Don’t get me wrong, I don’t want people ticketed for speeding ever because it’s extortion, a racket. It’s a punishment with no actual proof of working, other than lining the pockets of government. I mean if laws restricting speeding worked, we wouldn’t be having this conversation.

And before you jump on me about speeding being unsafe, I’ll get there, just wait. Moving on.

             Are speed limits too low? 

No, the traffic engineers, at least in Texas, are pretty good. It’s not that some parts of the highway are safer for speeding, it’s that drivers aren’t always paying attention. People die on lonely deserted stretches of road too. There are a lot of times drivers aren’t concentrating. They need to understand you’re going 100 feet per second on the highway. Above 75 mph things just happen so fast, [whether it’s] a flat tire, a coyote, wind, dirt, or rocks. It’s not that much better now that cars are safer; reaction times are still the same.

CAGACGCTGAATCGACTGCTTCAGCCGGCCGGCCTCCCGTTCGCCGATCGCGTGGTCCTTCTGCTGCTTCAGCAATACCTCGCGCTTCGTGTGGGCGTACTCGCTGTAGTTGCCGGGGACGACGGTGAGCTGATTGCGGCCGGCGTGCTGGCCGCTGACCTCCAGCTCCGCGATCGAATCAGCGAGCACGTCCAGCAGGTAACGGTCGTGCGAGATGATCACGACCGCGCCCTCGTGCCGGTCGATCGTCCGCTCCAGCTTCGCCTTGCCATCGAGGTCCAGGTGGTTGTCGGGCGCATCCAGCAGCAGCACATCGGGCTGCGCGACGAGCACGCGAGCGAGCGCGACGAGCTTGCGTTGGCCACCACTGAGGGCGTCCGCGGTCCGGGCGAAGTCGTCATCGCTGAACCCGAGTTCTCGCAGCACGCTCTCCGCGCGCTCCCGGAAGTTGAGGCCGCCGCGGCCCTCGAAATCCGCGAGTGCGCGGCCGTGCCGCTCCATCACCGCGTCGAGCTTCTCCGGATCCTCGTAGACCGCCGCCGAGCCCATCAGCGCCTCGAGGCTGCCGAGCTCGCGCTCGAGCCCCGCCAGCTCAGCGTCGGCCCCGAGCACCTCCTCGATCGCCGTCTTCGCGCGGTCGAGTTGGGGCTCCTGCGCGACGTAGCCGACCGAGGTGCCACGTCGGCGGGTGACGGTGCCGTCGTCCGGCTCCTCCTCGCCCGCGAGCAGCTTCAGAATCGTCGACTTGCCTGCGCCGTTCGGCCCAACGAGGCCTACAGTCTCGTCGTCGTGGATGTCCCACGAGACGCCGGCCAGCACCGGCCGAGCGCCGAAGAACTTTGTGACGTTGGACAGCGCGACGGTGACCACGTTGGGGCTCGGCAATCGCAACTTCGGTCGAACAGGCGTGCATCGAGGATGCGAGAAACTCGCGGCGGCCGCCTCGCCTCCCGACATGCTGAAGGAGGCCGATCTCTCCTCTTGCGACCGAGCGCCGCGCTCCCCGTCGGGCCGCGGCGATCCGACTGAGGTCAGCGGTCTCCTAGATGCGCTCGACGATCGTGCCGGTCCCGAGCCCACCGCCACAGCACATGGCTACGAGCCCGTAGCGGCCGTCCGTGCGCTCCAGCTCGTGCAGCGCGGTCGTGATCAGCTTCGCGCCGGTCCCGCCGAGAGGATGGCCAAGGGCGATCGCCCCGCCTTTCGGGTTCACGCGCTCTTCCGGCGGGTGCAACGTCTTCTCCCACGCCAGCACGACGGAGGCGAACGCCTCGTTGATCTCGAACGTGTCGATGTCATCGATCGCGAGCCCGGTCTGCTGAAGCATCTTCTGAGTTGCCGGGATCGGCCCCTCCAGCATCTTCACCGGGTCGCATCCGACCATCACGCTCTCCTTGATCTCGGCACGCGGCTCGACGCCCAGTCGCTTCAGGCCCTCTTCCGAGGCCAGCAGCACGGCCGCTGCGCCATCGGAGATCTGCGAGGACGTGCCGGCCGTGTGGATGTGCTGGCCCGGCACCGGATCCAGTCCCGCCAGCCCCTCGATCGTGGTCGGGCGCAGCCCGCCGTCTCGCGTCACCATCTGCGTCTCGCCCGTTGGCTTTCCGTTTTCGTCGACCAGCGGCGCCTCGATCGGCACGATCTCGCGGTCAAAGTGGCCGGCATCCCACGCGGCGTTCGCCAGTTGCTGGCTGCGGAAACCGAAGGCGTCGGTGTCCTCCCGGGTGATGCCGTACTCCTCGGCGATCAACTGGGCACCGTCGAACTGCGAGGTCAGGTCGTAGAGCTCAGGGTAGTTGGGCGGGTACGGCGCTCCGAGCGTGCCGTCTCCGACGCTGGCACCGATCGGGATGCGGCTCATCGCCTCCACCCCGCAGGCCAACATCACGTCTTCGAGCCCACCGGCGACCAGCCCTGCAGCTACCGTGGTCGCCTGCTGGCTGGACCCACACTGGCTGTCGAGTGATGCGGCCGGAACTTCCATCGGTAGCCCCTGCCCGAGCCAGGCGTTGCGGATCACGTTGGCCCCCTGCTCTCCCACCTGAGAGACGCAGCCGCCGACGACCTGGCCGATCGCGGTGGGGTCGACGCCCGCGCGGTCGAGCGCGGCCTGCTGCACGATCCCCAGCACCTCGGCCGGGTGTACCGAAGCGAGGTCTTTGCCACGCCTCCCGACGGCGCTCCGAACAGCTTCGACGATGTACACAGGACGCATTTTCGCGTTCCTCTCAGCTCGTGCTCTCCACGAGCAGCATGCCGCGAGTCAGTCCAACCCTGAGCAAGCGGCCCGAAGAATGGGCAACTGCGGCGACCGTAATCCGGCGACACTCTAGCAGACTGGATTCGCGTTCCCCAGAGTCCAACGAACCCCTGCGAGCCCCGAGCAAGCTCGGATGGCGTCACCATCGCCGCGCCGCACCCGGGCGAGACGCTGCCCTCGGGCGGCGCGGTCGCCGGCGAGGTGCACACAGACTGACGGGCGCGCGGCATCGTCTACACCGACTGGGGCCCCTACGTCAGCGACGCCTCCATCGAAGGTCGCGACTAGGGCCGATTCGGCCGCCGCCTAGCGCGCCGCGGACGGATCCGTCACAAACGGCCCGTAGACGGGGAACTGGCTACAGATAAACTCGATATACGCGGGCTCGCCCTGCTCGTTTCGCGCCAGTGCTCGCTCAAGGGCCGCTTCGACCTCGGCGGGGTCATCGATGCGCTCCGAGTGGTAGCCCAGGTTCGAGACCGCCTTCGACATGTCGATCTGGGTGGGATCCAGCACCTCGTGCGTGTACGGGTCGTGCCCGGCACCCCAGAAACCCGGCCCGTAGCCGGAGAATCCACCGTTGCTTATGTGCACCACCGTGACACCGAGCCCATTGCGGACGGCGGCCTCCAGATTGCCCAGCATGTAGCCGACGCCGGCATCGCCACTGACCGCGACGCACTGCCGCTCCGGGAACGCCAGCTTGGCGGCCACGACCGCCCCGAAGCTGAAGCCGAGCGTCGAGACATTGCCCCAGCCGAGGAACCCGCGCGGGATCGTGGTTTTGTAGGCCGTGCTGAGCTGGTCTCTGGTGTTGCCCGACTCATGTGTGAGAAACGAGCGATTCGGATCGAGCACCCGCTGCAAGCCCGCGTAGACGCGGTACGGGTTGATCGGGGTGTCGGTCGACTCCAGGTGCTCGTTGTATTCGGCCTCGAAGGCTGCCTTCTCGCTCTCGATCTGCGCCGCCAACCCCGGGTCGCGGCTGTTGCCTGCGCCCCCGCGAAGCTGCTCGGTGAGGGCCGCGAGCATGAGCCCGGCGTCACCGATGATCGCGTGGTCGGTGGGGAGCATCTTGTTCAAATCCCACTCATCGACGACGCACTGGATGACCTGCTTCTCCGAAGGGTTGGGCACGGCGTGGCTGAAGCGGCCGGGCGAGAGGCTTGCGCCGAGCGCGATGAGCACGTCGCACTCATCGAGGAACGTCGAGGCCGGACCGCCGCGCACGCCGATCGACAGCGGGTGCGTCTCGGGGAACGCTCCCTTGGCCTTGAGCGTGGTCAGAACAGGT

Wait, what? In the question before this Officer Mike allows a cushion, or uses his discretion, for speeders especially if there’s alot of ‘visibility.’ Now he says that Texas engineers are pretty good and that the 60 MPH speed limits are not too low. Officer Mike goes on to say that people die on deserted roadways too, that concentration is also a factor and that people need to understand that 75 mph is fast.

Boy I’m confused. Are the speed limits too low or is Officer Mike simply allowing people to break the law? Is he implying that driving faster is more dangerous, yet advocating Officer’s use discretion by allowing faster driving? Maybe the last question will help clear things up.

When do you not chase a speeder? 

I clocked a guy on a crotch-rocket bike doing 189 mph. Just let him go. Since police departments began to get sued for chasing speeders, around 1995, there’s a fine line. You have to determine if you can catch him, if chasing him will cause an accident for him, for you, for the public. There’s no way to catch anyone like that.